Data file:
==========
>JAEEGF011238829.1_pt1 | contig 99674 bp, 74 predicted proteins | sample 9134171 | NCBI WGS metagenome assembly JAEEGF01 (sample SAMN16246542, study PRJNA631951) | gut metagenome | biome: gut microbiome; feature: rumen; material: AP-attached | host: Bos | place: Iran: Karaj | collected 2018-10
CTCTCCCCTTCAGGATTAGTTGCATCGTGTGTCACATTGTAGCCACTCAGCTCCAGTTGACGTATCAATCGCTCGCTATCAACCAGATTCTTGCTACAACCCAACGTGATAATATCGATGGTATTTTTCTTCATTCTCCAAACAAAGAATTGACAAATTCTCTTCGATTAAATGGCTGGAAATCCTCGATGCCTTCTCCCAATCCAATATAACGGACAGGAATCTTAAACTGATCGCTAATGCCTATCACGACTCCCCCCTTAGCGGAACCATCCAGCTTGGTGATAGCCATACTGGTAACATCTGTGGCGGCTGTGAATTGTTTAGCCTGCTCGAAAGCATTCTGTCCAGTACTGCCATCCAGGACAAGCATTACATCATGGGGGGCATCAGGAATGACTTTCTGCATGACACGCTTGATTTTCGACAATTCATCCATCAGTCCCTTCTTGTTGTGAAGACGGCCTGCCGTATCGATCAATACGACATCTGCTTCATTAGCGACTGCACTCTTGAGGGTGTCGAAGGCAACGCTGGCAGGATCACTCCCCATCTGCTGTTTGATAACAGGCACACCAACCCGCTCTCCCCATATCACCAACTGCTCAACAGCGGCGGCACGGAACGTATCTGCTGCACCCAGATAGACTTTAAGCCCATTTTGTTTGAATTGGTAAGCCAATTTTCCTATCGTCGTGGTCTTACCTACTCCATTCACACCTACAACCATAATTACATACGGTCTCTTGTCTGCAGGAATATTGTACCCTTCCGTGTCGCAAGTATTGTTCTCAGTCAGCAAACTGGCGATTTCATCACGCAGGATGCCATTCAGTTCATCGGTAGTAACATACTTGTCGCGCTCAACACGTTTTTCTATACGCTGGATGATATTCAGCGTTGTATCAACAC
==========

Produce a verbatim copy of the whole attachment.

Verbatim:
>JAEEGF011238829.1_pt1 | contig 99674 bp, 74 predicted proteins | sample 9134171 | NCBI WGS metagenome assembly JAEEGF01 (sample SAMN16246542, study PRJNA631951) | gut metagenome | biome: gut microbiome; feature: rumen; material: AP-attached | host: Bos | place: Iran: Karaj | collected 2018-10
CTCTCCCCTTCAGGATTAGTTGCATCGTGTGTCACATTGTAGCCACTCAGCTCCAGTTGACGTATCAATCGCTCGCTATCAACCAGATTCTTGCTACAACCCAACGTGATAATATCGATGGTATTTTTCTTCATTCTCCAAACAAAGAATTGACAAATTCTCTTCGATTAAATGGCTGGAAATCCTCGATGCCTTCTCCCAATCCAATATAACGGACAGGAATCTTAAACTGATCGCTAATGCCTATCACGACTCCCCCCTTAGCGGAACCATCCAGCTTGGTGATAGCCATACTGGTAACATCTGTGGCGGCTGTGAATTGTTTAGCCTGCTCGAAAGCATTCTGTCCAGTACTGCCATCCAGGACAAGCATTACATCATGGGGGGCATCAGGAATGACTTTCTGCATGACACGCTTGATTTTCGACAATTCATCCATCAGTCCCTTCTTGTTGTGAAGACGGCCTGCCGTATCGATCAATACGACATCTGCTTCATTAGCGACTGCACTCTTGAGGGTGTCGAAGGCAACGCTGGCAGGATCACTCCCCATCTGCTGTTTGATAACAGGCACACCAACCCGCTCTCCCCATATCACCAACTGCTCAACAGCGGCGGCACGGAACGTATCTGCTGCACCCAGATAGACTTTAAGCCCATTTTGTTTGAATTGGTAAGCCAATTTTCCTATCGTCGTGGTCTTACCTACTCCATTCACACCTACAACCATAATTACATACGGTCTCTTGTCTGCAGGAATATTGTACCCTTCCGTGTCGCAAGTATTGTTCTCAGTCAGCAAACTGGCGATTTCATCACGCAGGATGCCATTCAGTTCATCGGTAGTAACATACTTGTCGCGCTCAACACGTTTTTCTATACGCTGGATGATATTCAGCGTTGTATCAACAC